Leo Lionni

We’ve had a month of dark foggy days, and this week our gray rainy days will return. It’s early-January winter! I am reminded of a favorite book, read aloud many times in my classroom[s] over the years, and it brightened this gray winter morning to pull it off my shelf and re-read it.

Frederick

Frederick, by Leo Lionni, is about a group of mice gathering food for the winter. All are busy except for Frederick, who seems to be sitting on a rock in the sunshine doing nothing. But he IS doing something…he is collecting sun rays and colors and words. Later, in the middle of the dark, cold winter, when the food is scarce and the spirits are low, Frederick begins to tell the mice his stories. He weaves his memories of sunshine and colors into beautiful words which warm the hearts and lifts the spirits of his fellow mice. He is a storyteller and a poet!

Frederick2

Fall Shared Reading

Our Reading Rug…where we sit to share all these wonderful books.

When I say that I haven’t been reading very much recently, it’s not exactly true. My own reading has slowed down for many reasons, but I am still reading every day and going through books like crazy! Here’s why…

This is my 27th year of teaching, and this year I have the world’s sweetest class of Second Graders. They love to read and love listening to stories, so we are compiling quite a list of books shared (our Read Aloud books). We have a Read Aloud time every morning after recess, and it’s amazing how many books you can read in just 20-30 minutes a day! Here’s our list of the books we have shared during our Read Aloud time on our Reading Rug so far this year:

  1. Strega Nona, by Tomie dePaola
  2. Strega Nona: Her Story, by Tomie dePaola
  3. Big Anthony: His Story, by Tomie dePaola
  4. Strega Nona’s Magic Lessons, by Tomie dePaola
  5. Big Anthony and the Magic Ring, by Tomie dePaola
  6. Strega Nona Meets Her Match, by Tomie dePaola
  7. Strega Nona Takes a Vacation, by Tomie dePaola
  8. Strega Nona’s Harvest, by Tomie dePaola
  9. The Sunflower House, by Eve Bunting
  10. Tomie dePaola, by Eric Braun
  11. Mercy Watson to the Rescue, by Kate DiCamillo
  12. Mercy Watson Goes for a Ride, by Kate DiCamillo
  13. Akimbo and the Elephants, by Alexander McCall Smith
  14. Owl Moon, by Jane Yolen
  15. Charlotte’s Web, by E.B. White
  16. Blueberries For Sal, by Robert McCloskey
  17. Squanto and the Pilgrims, by A.M. Anderson
  18. Room on the Broom, by Julia Donaldson (Thanks, Mrs. Lux, for reading this to us at our Halloween party!)
  19. Gooney Bird Greene, by Lois Lowry
  20. Catwings, by Ursula K. Le Guin
  21. Catwings Return, by Ursula K. Le Guin
  22. Wonderful Alexander and the Catwings, by Ursula K. Le Guin
  23. Jane on her Own: A Catwings Tale, by Ursula K. Le Guin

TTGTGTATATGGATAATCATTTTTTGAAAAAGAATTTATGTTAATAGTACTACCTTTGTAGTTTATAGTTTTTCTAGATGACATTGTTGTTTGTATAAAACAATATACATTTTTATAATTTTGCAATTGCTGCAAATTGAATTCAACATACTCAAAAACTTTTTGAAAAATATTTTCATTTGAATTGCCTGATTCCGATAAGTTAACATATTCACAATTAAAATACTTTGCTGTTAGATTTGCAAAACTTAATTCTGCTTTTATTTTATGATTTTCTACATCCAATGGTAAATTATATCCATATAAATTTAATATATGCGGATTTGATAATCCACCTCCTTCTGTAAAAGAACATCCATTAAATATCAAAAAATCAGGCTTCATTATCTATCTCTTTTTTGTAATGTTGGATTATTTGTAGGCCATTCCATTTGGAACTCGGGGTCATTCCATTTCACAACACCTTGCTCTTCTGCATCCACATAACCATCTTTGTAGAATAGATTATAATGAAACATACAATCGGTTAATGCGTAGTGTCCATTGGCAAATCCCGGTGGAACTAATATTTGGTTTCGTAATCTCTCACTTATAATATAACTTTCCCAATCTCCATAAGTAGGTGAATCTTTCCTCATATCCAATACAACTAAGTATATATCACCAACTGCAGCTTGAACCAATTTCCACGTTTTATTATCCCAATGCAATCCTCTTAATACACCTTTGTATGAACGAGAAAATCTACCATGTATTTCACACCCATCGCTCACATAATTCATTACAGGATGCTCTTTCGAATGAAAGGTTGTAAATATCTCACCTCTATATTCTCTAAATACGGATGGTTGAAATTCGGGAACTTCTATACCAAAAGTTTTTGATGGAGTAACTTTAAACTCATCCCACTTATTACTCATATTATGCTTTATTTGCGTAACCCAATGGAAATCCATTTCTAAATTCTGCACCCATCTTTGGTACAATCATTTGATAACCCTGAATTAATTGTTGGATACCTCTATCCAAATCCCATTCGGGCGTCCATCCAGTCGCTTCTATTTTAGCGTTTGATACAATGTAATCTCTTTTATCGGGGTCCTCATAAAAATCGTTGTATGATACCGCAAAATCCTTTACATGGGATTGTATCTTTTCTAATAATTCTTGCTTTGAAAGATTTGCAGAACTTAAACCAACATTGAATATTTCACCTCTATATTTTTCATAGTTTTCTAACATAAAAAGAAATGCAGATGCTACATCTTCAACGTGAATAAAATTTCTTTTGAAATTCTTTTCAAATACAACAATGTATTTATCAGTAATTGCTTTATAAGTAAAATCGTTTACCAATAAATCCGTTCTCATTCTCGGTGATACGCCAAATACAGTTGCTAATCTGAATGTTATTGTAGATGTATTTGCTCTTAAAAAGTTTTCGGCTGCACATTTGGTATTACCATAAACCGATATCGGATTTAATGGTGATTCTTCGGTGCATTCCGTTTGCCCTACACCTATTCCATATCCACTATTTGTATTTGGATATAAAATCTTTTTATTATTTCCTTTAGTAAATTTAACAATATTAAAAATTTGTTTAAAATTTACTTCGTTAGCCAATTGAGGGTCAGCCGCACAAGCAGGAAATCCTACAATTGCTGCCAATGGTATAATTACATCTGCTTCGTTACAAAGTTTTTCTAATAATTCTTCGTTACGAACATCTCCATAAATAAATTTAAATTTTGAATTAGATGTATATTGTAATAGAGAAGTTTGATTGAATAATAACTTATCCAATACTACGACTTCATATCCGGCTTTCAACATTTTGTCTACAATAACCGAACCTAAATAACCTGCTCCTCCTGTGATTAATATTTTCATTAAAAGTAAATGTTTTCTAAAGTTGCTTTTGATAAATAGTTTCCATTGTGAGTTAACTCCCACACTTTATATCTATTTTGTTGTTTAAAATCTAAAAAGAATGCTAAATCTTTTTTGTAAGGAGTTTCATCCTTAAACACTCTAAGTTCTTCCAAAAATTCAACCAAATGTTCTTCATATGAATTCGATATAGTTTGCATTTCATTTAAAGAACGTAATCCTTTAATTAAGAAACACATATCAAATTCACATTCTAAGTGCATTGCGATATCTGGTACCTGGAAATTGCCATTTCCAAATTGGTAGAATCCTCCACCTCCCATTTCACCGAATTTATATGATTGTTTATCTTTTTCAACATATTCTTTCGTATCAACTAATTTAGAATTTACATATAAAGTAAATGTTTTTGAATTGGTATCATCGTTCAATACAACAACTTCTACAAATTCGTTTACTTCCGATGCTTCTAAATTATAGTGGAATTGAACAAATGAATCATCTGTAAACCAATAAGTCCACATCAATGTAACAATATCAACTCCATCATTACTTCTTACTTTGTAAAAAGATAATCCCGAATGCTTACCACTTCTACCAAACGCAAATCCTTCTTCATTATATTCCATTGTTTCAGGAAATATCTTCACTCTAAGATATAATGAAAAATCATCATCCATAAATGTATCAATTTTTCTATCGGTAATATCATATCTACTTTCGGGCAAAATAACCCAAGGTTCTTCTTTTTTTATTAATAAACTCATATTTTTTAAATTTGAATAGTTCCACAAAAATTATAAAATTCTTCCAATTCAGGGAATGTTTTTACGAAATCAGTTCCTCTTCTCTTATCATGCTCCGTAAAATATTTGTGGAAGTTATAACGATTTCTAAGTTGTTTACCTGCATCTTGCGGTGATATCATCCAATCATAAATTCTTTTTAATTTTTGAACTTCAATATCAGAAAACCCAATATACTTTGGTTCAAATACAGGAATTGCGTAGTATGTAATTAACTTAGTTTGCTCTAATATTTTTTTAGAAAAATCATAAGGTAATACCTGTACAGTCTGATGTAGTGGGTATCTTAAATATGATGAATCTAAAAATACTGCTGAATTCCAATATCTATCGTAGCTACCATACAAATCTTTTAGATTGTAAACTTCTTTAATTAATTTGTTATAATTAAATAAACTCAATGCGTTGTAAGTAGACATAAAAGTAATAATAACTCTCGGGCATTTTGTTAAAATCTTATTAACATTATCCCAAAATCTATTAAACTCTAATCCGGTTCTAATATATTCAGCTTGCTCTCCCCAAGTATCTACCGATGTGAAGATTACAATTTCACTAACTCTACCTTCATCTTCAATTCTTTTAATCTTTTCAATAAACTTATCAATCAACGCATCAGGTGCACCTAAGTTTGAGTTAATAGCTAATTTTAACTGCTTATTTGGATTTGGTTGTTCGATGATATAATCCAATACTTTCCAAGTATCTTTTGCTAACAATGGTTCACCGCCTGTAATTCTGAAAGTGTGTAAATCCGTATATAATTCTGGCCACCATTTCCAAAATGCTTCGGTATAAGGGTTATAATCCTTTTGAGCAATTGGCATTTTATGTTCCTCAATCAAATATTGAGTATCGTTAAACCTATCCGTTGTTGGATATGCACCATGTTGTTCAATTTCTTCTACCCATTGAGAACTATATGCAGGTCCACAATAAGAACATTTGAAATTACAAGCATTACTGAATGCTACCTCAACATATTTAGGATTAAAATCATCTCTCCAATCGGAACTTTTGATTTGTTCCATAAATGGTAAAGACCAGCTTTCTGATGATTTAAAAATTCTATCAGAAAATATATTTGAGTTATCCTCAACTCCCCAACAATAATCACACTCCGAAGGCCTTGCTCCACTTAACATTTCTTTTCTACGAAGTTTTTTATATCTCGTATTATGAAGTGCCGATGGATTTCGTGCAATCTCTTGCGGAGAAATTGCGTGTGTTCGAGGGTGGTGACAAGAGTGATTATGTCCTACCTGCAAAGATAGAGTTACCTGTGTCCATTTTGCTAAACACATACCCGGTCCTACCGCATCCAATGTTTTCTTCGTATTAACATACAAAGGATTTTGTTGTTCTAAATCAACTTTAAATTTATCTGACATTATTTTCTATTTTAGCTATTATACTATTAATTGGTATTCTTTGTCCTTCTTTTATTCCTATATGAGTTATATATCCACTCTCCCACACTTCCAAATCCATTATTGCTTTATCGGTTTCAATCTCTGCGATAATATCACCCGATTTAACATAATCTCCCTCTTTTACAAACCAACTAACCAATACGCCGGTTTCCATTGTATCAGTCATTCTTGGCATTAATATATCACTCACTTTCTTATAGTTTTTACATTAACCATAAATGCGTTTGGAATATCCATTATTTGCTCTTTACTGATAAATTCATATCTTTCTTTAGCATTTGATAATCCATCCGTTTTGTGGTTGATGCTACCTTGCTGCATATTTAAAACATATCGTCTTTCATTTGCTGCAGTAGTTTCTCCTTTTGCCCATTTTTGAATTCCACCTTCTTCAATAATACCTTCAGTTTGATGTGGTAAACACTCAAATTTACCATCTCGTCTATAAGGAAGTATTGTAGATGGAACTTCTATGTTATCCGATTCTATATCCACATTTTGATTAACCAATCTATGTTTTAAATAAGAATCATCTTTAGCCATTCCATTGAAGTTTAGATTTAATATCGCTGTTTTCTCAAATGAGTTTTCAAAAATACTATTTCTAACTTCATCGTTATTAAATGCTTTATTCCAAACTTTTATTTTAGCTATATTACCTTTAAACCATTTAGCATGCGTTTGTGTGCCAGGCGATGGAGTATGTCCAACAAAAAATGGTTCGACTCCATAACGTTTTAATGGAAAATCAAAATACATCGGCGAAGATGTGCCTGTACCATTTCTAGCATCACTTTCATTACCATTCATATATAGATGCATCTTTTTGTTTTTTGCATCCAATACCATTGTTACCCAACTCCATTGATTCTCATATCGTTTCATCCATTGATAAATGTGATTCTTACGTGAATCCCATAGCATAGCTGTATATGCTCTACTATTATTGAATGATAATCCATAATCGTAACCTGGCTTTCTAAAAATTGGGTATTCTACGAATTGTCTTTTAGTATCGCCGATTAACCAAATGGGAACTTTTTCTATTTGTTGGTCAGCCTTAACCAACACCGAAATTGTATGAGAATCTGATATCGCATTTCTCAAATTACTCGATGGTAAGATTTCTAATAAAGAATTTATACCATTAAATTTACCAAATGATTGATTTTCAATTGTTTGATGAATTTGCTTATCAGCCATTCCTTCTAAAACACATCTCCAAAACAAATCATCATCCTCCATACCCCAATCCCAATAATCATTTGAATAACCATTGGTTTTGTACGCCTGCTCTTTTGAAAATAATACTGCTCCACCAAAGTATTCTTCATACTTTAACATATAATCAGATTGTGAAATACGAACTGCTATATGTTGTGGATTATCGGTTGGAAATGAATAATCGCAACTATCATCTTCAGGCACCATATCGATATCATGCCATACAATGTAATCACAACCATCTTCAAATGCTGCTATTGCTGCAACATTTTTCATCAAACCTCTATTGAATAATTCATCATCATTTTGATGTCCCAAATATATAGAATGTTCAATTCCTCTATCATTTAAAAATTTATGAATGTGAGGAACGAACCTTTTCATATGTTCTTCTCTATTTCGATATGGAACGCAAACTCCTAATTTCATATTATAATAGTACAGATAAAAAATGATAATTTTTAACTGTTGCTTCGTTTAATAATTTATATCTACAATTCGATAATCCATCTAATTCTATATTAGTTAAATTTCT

24. Currently reading: Helen Keller, by Margaret Davidson

A Father’s Day Book

A very happy Father’s Day to all you wonderful fathers out there!  My husband and I wanted to spend today with our son and grandson, but both of us have nasty mean colds, so we’re stuck at home. We hope to spend some time with them NEXT weekend, when we are well again.

So in celebration of Father’s Day, I am reposting a little piece I wrote back in February about one of my class’s favorite Read Alouds of this school year. After we finished reading it, I received this email from a parent. It was the compliment of a career for me, but also shows you how much children love this book!

Since my daughter is going to miss reading books with you more than anything else in her school life so far — would you have any recommendations for summer reading, books you wish you would have had more time to read with the class?  
 
E gave her Dad a copy of “Danny Champion of the World” for his birthday, because it was so good she wanted to read it with him!!

Last week, I read aloud to my Second Graders the wonderful book by Roald Dahl, Danny, the Champion of the World. I have always loved this book because it portrays one of the most beautiful father-son relationships in literature. But reading it this year, after a very difficult year in our own son’s life (his name is Danny, too!), had special meaning for me. I understand that single-father and son relationship in the book in ways I never expected, and I appreciate deeply that Roald Dahl created this loving, caring, nurturing, and sparky Dad for us all to love!

When I picked out this book to be the next read aloud in my classroom, it was because I knew it was a wonderful story that would capture my students’ imaginations. I didn’t realize consciously that I was picking out a book that would give me an even deeper love, appreciation for, and understanding of my own newly single-father son and our grandboy, and of their very precious and beautiful relationship.

I’d Rather be Reading

Many things have changed for me in the last two years, but many things remain the same. One of the delightful things that has remained the same is that I am still teaching [second grade], and still enjoying it even though I am getting closer and closer to retirement. And the absolute unchanging thing:  I still love to read aloud books to children.

As I sat in an exhaustingly intense meeting for this entire afternoon, away from my kiddos, I found myself wishing fervently that I could be back in the classroom finishing our current read aloud.  “I’d rather be reading” was never more true!

My students groaned when I told them we’d have to wait until Friday to finish this book. Honestly, they’ve groaned every day when read aloud time ended.  This is dearly loved book in my classroom, so I’ll be posting about it soon!